Gigacow: Data from dairy cows forms a new knowledge hub

Swedish University of Agriculture's participation in knowledge hub creates collaboration between researchers, companies and farmers for better production optimization

The Swedish University of Agriculture is participating in a new knowledge hub that will support the digital transformation of Swedish agriculture. SLU contributes expertise, data and experience from Gigacow, the infrastructure for cow data, which is an important part of SLU's work with digitalisation.

The goal is to, together with farmers, combine genomic breeding evaluation with better metrics for production optimization in an environment where both technology and climate are changing ever faster.

The background to SLU Gigacow is that the digitization of agriculture makes it possible to collect more and more data from our dairy farms using automated methods.

Close to practical reality

At SLU's own research farms Lövsta, Röbäcksdalen and Götala, researchers and companies can conduct experiments and carefully controlled studies. Just as in healthcare, trials must not only be carried out in a research environment, but also tested and validated in environments that mimic reality as much as possible.

The work with the Gigacow network also creates a contact surface where researchers, advisors and farmers continuously collaborate with the infrastructure and come up with their own proposals both for future technology and how existing technology can be used more efficiently.

Within SLU, there is knowledge about farm animals and crop cultivation, but also great digital competence, not least through the SLU Gigacow platform. There, scientific methods are combined with test farms so that new knowledge is obtained that has its basis in the needs and context of reality. The fact that the test farms are located in different parts of the country makes the whole thing extra interesting," says Karolina Murhman at Linköping University, one of the two operational managers for the knowledge hub

Systems for data sharing are being built up

In addition to data collection from the farms' equipment, SLU Gigacow finances genome analysis of the cows that live on farms in the network and collaborates with other actors such as Växa Sverige and DeLaval with the aim of developing how agricultural data is exchanged and shared in Sweden.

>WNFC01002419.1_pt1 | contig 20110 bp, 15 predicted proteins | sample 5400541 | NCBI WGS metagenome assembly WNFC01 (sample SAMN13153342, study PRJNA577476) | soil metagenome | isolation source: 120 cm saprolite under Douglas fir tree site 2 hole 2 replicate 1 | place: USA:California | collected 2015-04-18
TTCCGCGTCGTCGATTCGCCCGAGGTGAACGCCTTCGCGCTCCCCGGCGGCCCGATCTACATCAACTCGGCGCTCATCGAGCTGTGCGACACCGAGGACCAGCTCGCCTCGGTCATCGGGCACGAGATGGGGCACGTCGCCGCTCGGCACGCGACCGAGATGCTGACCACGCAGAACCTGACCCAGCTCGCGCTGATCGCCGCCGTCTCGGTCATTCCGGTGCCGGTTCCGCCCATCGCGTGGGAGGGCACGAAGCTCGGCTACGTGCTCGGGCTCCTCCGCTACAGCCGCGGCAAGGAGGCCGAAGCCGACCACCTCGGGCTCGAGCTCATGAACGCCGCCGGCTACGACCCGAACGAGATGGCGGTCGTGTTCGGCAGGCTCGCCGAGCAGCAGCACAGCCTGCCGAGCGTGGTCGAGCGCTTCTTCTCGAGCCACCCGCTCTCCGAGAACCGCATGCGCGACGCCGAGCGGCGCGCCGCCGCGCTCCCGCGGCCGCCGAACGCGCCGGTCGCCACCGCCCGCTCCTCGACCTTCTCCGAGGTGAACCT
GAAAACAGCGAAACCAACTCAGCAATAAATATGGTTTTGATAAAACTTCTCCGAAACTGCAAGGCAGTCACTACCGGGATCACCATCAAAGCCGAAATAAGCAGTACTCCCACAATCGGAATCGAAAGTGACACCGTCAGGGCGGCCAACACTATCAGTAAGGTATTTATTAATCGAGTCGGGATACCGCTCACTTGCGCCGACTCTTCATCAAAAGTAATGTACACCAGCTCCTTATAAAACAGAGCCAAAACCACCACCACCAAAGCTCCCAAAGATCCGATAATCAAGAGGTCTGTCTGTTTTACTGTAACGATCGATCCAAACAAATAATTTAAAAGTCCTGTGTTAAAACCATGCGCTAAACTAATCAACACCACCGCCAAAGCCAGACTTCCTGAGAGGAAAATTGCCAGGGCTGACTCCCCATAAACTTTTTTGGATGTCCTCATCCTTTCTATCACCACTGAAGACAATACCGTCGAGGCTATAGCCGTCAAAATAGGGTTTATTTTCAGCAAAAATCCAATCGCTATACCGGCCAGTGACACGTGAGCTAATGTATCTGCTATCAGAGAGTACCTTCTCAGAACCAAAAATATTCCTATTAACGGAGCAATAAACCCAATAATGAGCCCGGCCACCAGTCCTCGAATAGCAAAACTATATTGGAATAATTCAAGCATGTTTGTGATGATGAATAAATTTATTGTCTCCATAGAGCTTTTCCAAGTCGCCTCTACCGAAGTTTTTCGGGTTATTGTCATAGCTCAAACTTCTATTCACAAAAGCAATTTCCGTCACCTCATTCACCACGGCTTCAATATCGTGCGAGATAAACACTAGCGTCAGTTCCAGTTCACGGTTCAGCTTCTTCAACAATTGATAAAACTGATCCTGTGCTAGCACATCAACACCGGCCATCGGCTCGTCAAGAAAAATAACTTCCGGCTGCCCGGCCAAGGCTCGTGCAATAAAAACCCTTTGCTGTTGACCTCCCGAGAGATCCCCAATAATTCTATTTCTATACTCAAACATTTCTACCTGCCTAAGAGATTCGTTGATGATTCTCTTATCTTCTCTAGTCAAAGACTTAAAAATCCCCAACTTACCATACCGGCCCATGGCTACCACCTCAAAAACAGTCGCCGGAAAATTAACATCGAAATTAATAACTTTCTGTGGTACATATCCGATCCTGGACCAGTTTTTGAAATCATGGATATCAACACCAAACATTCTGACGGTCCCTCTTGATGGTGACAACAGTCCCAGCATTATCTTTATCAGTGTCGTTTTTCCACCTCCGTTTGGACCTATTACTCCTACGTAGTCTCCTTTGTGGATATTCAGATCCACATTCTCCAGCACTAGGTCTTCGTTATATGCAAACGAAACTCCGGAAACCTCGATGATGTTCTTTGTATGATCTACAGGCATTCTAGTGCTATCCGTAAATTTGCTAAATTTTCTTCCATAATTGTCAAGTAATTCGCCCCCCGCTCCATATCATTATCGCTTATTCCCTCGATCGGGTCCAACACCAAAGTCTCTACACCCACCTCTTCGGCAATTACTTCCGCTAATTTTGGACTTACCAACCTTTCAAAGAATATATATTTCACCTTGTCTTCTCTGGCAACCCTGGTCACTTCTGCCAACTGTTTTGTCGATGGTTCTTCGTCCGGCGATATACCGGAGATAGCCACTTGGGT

SLU Gigacow was built from the beginning to utilize data for research purposes and thereby shorten the time from research idea to practical use. Almost immediately, we also began to be used as a knowledge hub regarding digitization and technology for farm animals, and it's fantastic that we now have a clearer role in that work, says Tomas Klingström, who has worked with SLU Gigacow since its inception.

There is a huge ecosystem of different data systems that is currently being built up with data sharing via Agronod and many different companies and authorities that make interfaces available for data sharing, where many at SLU can contribute both as experts and qualified users to drive development in right direction.

Courses and seminars

Within the Knowledge Hub, SLU will provide data from SLU Gigacow and have an important role in monitoring and analyzing the environment. They will also do training efforts in the form of courses and seminars and participate in the work with the development of standards for Agridata.

The hub is also connected to an expert network with representatives from Farm and Animal Health, Lovang Lantbrukskonsult, Ludvig & Co, Växa Sweden, LRF, AI Sweden c/o Lindholmen Science Park, DeLaval, Väderstad, IoT world, Sweden Secure Tech Hub and Agtech Sweden.

The formalized expert network has both broad and deep competence in agriculture and digital technology and will be responsible for a large part of the hub's activities, says Per Frankelius, Linköping University, who together with Karolina Muhrman, LiU, will lead the hub.

Within SLU Gigacow there is a vision to combine bioinformatics with sensor data, or simply to combine genetic knowledge with sensor data and behavioral data. This forms the basis for qualified development processes in everything from breeding to feed optimization, says Per Frankelius in conclusion.

Swedish University of Agricultural Sciences

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